Responsible shopping ...

It has been more than 25 years since I began making a living from my woodblock printmaking. What that means in actual practice is that I produce things, make them available to people, and then hope that enough people find them interesting and worthy of acquiring. This is how our contemporary economy is structured - we are all producers and consumers both, putting our labour into the market in one form or another, and in return selecting the services and things that we wish to consume. It really does seem to be an extraordinarily efficient system (although I have to admit that it may have some very large defects - externalization of environmental costs, etc. - that may ultimately bring it down if we don't sort them out.)

During all these years of making and selling prints, I have done so in a fairly honest way, I think. I never try to coerce people to purchase the things I make (I don't advertise, for example) but because the market is so vast these days (nearly anybody on the planet has access to our work), there always seems to be enough demand to keep us busy.

But I have had experiences recently that have made me wonder about my position in this large and complex system ...

I had an email from somebody who was obviously quite a fan of our video game parody prints, and who was asking about the purchase options. She mentioned that her partner had just been laid off, so she couldn't purchase a set just now, but asked to get the storage box in advance, and then the rest of the prints as soon as their situation was more stable. I complied with the request, and as it happened, a job must have come through for them, because she ordered the full set of prints just a week or so later.

Lest you think that this sort of behaviour is rare and unusual, I have to tell you that it is not. "I'll be placing an order as soon as I can pay down my credit card balance ...", or "I just got a new job after being laid off, so I want to get some of the prints ..." are similar comments that we have received during the period that we have been making these game-related prints.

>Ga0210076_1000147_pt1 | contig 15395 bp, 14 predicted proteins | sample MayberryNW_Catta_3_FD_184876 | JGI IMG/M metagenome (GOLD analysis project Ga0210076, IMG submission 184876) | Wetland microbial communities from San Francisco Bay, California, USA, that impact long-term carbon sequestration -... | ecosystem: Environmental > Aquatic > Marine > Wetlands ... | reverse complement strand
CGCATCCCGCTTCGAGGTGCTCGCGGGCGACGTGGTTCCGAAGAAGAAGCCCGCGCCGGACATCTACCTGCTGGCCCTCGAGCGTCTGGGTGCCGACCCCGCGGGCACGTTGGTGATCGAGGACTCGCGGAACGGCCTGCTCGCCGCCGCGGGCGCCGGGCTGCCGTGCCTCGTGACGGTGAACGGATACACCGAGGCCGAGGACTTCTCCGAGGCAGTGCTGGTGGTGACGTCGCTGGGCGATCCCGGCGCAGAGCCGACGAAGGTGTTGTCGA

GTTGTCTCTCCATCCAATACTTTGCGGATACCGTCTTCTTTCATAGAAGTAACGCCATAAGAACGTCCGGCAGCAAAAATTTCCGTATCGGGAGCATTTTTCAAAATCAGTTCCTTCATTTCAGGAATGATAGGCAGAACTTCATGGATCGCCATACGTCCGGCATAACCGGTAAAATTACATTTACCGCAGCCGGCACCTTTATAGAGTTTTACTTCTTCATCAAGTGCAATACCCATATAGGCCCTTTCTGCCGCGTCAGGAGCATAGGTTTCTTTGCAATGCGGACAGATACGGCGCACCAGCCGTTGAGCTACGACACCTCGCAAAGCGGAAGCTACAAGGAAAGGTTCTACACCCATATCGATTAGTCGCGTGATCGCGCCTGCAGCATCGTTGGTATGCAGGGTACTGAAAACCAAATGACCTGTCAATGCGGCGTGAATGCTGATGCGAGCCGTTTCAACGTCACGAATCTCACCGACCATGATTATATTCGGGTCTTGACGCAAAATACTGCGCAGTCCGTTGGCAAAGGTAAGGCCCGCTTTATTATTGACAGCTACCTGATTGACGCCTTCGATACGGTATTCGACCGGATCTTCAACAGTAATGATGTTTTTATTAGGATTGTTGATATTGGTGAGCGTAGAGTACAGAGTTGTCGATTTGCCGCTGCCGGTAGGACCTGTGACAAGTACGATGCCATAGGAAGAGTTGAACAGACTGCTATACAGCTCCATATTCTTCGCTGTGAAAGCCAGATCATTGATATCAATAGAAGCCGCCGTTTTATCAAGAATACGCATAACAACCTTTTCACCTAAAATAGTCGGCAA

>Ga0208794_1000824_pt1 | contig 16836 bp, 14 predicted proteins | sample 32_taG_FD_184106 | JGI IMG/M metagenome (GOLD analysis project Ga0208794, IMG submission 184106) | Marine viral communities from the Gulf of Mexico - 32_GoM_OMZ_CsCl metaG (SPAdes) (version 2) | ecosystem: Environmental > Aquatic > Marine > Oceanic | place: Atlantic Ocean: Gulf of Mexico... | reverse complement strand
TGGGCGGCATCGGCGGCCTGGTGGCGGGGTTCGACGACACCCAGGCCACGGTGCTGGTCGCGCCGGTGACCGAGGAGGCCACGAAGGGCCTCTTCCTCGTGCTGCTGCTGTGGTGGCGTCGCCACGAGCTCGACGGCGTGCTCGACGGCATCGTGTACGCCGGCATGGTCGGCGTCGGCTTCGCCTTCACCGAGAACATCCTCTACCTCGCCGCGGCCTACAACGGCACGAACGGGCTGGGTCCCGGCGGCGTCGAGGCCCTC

Should I be conflicted about this? On the face of it, I am of course doing nothing wrong by putting the prints into the marketplace, and we are certainly not aggressive about selling them; these people are not being coerced at all into placing their orders. But part of me - the white-bearded 'old' guy - wants to counsel these young people about how they should be using their money. With a financial situation perhaps not all that secure, might it not be best to put something away for the future, rather than spend their scarce resources on decorative woodblock prints?

Now of course it's absolutely none of my business how they run their life, so I will keep such thoughts to myself and happily provide the prints that they want, but I do have to express unease at finding myself in a position where I seem to be 'promoting' behaviours that seem to me not to be in peoples' best interests.

I guess you're perhaps laughing at me. Here we are at Mokuhankan, successful at creating products that have relevance and meaning for a wide range of people all over this planet, and I can still find something wrong with that!


Comments on this story ...

Posted by: Guillaume

The fact that these people place your prints at such a high priority in their spending is a testament to how exciting the blend of old and new this series is.

While I've found that people of my generation do tend to spend their money frivolously, that some choose to buy woodblock prints when there are endless mass-produced gadgets and entertainment grasping at their income is encouraging.

Speaking of which, I've been meaning to get that 'Trouble Afoot' print... ;)

Posted by: Franz Rogar

I count myself into the "when I get a job" category (Yoshitoshi has to wait yet, you know ;-) and also in the "I want it".

I don't consider myself a *collector* in the strict meaning of the word. I own +4,500 books in my personal library, +50 Japanese prints (yours in), and other series of interesting items (music instruments, specialized tools, etc.) that are worth a bunch.

But, on top of that, why I do own those? Because they represent *knowledge* and *history* and, therefore, are OUR HERITAGE.

IHMO, I don't know what else to add that might sound more exact that the last paragraph. (And I do hope you might understand the underlying truth I tried to show).

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